“If you are a dog and your owner suggests that you wear a sweater, suggest he wear a tail.” —Fran Lebowitz
No one needs reminding of the insanely “unstylish” times we sometimes are forced to live through, but this weekend, on the eve of closing the current issue, I was really reminded of just HOW STYLE-CHALLENGED—aren’t they all. Take the piece in The New York Times on Charlie Sheen. Curled up on the sofa with my newspapers and magazines, I thought, Hmm, do we really need to read yet another 2,000 words on Charlie and his journey to wholeness? But then, admittedly, I couldn’t put down the train wreck, with such details as the fact that Charlie has an employee among his posse who acts as manager of his (now-defunct) Twitter account. Alas, with unemployment being serious business, I guess I should instead be thinking, Nice work if you can get it. Next up Sunday morning: a New York Post article on a feud at club W.i.P. (no, I’ve never been and have no intention of ever going) between rappers Chris Brown and Drake in which $2,000 worth of bottles of something called Ace of Spades was being hurled across the room. Ace of Spades? I’d never heard of it, so I did what we all do: I Googled. FYI, it’s a Champagne whose greatest claim to fame is its bottle, with a fancy pewter label that Jay-Z made popular in a music video.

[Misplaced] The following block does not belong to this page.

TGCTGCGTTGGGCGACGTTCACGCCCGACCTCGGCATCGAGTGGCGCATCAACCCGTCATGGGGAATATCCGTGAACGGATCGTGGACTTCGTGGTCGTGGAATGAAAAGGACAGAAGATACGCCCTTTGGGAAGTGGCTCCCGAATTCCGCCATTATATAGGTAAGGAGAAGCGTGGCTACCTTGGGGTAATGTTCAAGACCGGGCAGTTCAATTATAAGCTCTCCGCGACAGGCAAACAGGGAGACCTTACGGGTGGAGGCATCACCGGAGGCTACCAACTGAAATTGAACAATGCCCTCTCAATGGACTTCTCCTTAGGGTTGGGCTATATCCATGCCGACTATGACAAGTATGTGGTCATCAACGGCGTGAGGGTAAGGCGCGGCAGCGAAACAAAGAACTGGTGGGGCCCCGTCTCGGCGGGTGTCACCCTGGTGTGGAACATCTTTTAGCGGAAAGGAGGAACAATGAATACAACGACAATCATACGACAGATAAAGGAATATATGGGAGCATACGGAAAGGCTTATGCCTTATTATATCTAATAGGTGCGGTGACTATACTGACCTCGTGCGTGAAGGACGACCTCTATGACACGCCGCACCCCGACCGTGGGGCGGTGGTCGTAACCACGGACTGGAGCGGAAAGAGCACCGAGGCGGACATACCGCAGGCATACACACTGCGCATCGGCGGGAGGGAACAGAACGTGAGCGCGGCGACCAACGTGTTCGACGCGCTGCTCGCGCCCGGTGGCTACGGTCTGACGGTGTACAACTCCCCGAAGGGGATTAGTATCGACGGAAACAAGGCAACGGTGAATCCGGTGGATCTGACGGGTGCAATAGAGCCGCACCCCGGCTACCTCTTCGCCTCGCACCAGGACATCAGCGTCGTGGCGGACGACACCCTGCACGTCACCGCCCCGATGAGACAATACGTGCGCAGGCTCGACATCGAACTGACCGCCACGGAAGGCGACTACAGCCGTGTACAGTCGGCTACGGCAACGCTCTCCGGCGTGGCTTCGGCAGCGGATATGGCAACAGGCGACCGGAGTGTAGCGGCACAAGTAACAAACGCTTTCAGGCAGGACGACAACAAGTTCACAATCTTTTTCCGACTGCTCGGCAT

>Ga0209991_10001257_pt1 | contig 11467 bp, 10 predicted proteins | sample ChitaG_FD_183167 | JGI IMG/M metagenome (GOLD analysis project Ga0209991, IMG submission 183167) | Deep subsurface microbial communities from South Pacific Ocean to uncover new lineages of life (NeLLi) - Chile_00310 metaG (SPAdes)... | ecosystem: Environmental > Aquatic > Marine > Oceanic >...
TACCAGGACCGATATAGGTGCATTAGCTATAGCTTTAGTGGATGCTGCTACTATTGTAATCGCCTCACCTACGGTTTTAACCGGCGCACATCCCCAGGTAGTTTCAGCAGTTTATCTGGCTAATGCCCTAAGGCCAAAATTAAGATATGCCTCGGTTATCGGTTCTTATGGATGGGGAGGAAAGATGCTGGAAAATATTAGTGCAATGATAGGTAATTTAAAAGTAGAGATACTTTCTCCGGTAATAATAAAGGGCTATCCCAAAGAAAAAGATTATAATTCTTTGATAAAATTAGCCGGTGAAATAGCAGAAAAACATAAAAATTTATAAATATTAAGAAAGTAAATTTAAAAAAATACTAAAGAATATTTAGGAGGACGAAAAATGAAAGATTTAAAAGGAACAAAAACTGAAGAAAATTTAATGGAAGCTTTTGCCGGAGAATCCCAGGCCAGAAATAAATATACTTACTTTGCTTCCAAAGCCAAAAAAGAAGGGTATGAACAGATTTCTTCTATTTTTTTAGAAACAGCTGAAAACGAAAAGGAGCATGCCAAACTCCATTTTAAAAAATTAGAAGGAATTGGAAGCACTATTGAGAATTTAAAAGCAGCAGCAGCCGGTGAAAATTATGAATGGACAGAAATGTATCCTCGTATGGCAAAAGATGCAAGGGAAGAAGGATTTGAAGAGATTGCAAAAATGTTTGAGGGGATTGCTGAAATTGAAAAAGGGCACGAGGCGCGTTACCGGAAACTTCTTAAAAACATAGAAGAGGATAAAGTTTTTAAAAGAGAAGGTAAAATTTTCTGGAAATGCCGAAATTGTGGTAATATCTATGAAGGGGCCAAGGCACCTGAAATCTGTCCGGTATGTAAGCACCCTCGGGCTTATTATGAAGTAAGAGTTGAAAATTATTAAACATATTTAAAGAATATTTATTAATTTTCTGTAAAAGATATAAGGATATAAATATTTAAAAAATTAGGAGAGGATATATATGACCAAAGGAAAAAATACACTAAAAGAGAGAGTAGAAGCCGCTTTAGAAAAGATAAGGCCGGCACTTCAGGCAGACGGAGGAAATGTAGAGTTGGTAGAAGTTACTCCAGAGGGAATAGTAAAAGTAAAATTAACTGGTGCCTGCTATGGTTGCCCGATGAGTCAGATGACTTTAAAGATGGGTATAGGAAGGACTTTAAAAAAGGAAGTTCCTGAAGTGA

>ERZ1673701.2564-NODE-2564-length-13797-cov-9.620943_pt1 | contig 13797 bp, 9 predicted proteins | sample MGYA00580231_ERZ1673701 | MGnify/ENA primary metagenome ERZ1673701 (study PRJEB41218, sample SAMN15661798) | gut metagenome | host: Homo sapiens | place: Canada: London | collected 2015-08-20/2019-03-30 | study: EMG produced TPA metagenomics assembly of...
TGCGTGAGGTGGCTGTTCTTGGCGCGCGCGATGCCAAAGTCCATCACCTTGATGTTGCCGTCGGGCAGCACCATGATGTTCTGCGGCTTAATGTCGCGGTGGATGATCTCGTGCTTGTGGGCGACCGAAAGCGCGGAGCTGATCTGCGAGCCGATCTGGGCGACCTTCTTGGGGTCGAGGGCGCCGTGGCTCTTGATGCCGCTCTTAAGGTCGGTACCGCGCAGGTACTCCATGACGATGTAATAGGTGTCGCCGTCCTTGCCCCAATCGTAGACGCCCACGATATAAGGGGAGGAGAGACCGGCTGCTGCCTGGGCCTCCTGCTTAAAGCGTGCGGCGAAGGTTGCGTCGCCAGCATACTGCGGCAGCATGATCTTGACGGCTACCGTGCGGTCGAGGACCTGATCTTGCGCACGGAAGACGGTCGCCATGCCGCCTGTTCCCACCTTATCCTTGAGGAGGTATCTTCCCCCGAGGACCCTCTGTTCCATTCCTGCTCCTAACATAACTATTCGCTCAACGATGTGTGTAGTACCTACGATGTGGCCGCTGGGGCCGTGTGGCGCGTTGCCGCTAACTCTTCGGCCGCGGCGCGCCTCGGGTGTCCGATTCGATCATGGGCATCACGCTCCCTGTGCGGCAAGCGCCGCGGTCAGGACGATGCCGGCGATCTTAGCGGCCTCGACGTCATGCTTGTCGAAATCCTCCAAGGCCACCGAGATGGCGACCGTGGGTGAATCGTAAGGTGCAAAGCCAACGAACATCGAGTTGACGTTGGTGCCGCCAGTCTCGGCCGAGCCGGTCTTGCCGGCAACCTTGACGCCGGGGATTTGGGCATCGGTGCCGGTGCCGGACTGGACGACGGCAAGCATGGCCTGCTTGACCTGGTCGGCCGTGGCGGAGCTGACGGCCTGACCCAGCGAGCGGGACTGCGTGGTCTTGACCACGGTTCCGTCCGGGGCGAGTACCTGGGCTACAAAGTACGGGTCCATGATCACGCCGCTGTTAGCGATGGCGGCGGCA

None of this is to say that Charlie or the other two are without talent. I thought Charlie was brilliant in Oliver Stone’s Platoon and later in Wall Street, but, alas, I never bothered with Two and a Half Men. It’s just not my thing. As far as Chris and Drake go, some seem to think they, too, had their “lyrical” moments, but…please.
The problem is, everybody tries too hard these days to be stylish in so many ways. But in matters of fashion, it sometimes appears that the Italians, despite global economic woes—theirs in particular—have an easier time of it. In our annual September Style Issue, we’ve devoted 12 pages to Italian style for men. And we didn’t have to look any further than Saks Fifth Avenue president and chief merchandising officer Ron Frasch, master maker of the modern department store. In Milan, during men’s fashion week in June, he told us over dinner at El Porteño (wow, the Argentinean beef) how one of the biggest American fashion houses has moved its manufacturing out of China and entirely to Italy. But then, as New York Times reporter Guy Trebay recently put it, the Italians “demonstrate the deeply held native belief that just because the world might end, there is no excuse for looking less than one’s best.”
Behind the Scenes in Madrid
In her first issue since becoming Departures’ first-ever Fashion Director, Amanda Ross spent four days in Madrid with photographer Anders Overgaard shooting Carolina Herrera and her daughters, Patricia and Carolina Jr., for “Carolina Herrera’s Own Private Madrid.”